Amernet Quartet serves Czech composers admirably at Gusman

By Lawrence Budmen

The Amernet String Quartet, joined by violist MIchael Tree, performed woks of Mozart, Janacek and Dvorak Sunday afternoon at Gusman Concert Hall.

The Amernet String Quartet, joined by violist Michael Tree, performed music of Mozart, Janacek and Dvorak Sunday afternoon at Gusman Concert Hall.

Michael Tree, longtime violist of the Guarneri Quartet, returned to South Florida in a concert with the Amernet String Quartet for the Sunday Afternoons of Music series at Gusman Concert Hall. The matinee featured quintets by Mozart and Dvorak and the Amernet alone in a seminal quartet by Leos Janacek.

While Tree played second viola in the two chamber scores, his distinctive sound shone in the opening solo of Dvorak’s String Quintet in E-flat Major. One of the last works from the Czech master’s 1890s American sojurn, the quintet is replete with nostalgia for Dvorak’s homeland as well as hints of the Indian and African American themes that he believed would form the basis of an authentic American national music. The players took the opening Allegro non tanto at a rapid clip, the principal theme strongly reminiscent of Dvorak’s “American” String Quartet.At the movement’s conclusion, the melody was played in contrasting slow tempo, the soft ending subtly shaded. An incisive rendition of the Allegro vivo sparkled with the unbridled energy of a Czech dance. In the contrasting central episode, Michael Klotz’s lean and nuanced viola playing conveyed the music’s sentimental aura.

Dvorak’s slow movements offer some of his finest writing. The solemn melodic line of the Larghetto was reinforced by the duo violas’ deep well of tone. In the brief fast section, the players’ hairtrigger intensity was even more dramatic. Eschewing speed, the players brought grace and wit to the charming finale with Jason Calloway’s nimble cello adding a sparkling bass line.

The concert opened with Mozart’s String Quintet No. 1 in B-flat Major. This score is early Mozart, melodious with surprising twists and curves; the stormy development section of the first movement in a minor key one of many unexpected surprises. Klotz’s dark sonority commanded numerous solo passages amidst a high-energy reading. Violinists Misha Vitenson and Marcia Littley shaped the principal melody of the Adagio elegantly over the chordal lines of the lower strings. A brightly energetic finale fizzed with comic opera brio.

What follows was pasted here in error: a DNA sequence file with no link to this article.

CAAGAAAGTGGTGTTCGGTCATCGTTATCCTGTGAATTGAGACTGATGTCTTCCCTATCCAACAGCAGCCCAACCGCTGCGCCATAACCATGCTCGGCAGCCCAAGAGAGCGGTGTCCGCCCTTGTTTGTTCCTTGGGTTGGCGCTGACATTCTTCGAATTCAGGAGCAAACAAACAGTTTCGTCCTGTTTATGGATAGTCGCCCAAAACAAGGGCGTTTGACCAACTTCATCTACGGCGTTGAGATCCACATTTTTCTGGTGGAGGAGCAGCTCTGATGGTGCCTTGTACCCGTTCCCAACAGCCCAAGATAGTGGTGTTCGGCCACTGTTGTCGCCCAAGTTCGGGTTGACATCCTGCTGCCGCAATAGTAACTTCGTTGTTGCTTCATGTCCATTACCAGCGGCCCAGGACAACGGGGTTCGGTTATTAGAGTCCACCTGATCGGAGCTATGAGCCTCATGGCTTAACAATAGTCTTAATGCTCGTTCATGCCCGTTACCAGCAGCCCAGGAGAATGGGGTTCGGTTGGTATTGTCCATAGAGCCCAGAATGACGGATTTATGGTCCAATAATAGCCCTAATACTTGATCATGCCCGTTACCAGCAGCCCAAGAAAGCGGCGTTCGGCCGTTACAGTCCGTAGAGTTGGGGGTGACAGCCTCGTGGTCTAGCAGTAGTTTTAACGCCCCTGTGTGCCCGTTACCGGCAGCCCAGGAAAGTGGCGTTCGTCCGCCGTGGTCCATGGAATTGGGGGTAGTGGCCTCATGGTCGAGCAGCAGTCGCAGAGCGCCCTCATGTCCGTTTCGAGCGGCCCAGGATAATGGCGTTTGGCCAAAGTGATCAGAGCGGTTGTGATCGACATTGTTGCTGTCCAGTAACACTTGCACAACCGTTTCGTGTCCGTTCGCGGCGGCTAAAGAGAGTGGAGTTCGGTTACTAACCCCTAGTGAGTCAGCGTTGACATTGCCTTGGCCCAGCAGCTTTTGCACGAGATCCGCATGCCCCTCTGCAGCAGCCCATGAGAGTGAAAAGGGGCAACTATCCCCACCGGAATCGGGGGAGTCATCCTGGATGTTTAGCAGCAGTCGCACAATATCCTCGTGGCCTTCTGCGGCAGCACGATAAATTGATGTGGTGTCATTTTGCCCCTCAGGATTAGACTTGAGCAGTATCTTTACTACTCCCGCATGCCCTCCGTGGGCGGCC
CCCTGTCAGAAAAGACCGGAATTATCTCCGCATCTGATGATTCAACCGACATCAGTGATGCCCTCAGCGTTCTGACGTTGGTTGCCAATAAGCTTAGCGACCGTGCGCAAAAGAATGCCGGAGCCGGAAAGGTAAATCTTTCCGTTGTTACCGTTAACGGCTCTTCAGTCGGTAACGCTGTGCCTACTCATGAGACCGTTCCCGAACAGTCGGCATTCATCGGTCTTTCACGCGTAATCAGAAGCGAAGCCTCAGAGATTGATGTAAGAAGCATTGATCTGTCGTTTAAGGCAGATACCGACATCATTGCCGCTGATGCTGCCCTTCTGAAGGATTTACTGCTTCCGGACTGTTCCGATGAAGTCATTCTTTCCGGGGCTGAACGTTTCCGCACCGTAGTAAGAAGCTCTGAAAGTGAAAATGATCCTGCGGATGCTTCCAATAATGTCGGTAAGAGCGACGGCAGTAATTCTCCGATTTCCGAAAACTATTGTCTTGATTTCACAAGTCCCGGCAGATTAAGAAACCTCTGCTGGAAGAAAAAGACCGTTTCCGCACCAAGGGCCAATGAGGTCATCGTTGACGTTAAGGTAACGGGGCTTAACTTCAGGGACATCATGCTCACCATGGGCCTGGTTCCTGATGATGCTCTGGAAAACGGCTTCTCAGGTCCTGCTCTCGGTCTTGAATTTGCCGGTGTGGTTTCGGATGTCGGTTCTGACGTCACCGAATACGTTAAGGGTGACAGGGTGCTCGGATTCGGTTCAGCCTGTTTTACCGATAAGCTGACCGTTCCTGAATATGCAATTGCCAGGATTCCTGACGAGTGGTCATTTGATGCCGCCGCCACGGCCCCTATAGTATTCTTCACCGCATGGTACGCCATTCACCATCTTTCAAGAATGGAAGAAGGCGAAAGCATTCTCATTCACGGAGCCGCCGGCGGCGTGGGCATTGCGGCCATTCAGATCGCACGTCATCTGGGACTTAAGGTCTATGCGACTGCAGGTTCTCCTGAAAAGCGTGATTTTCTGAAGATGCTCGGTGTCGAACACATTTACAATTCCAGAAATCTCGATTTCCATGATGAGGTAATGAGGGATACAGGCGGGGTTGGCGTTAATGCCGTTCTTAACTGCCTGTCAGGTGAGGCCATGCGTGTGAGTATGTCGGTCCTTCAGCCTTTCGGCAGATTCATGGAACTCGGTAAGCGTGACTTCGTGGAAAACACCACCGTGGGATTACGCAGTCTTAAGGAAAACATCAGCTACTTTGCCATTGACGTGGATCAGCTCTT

While Tree’s patrician artistry enhanced the quintets, the Amernet’s splendid performance of Janacek’s String Quartet No. 2 (“Intimate Letters”) formed the concert’s centerpiece and high point. Composed in the space of two weeks in 1928, the final year of the composer’s life, the score stems from Janacek’s obsessive love for a woman forty years his junior. His correspondence totaled no less than seven hundred letters with his unrequited love interest.

Like Shostakovich, Janacek was a distinctive musical voice, his rhythms based on the patterns of Czech speech. From the strongly emphatic opening attack, the Amernet offeed a searing reading, the agony behind the notes strongly projected. The eerie sounds of cello and viola playing near the instruments’ bridge added edgy tension to this passionate music.

The Adagio of the second movement commenced with a softly spun, ruminative melody, only to be swept away in figurations that recall Jaancek’s famous Sinfonietta. The players did not attempt to soften or sugarcoat Janacek’s abrasive dissonances, the sonority appropriately harsh and raw. Pounding rhythmic dance figures contrasted with the lyricism of a romantic melody played by two violins and viola in the finale. In a performance replete with power and emotion, Janacek’s unique masterwork emerged both haunting and disturbing.

Sunday Afternoons of Music continues 4 p.m. January 26 with the New Trio playing works by Rachmaninoff, Shostakovich and Tchaikovsky. 305-271-7150;

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Mon Jan 13, 2014
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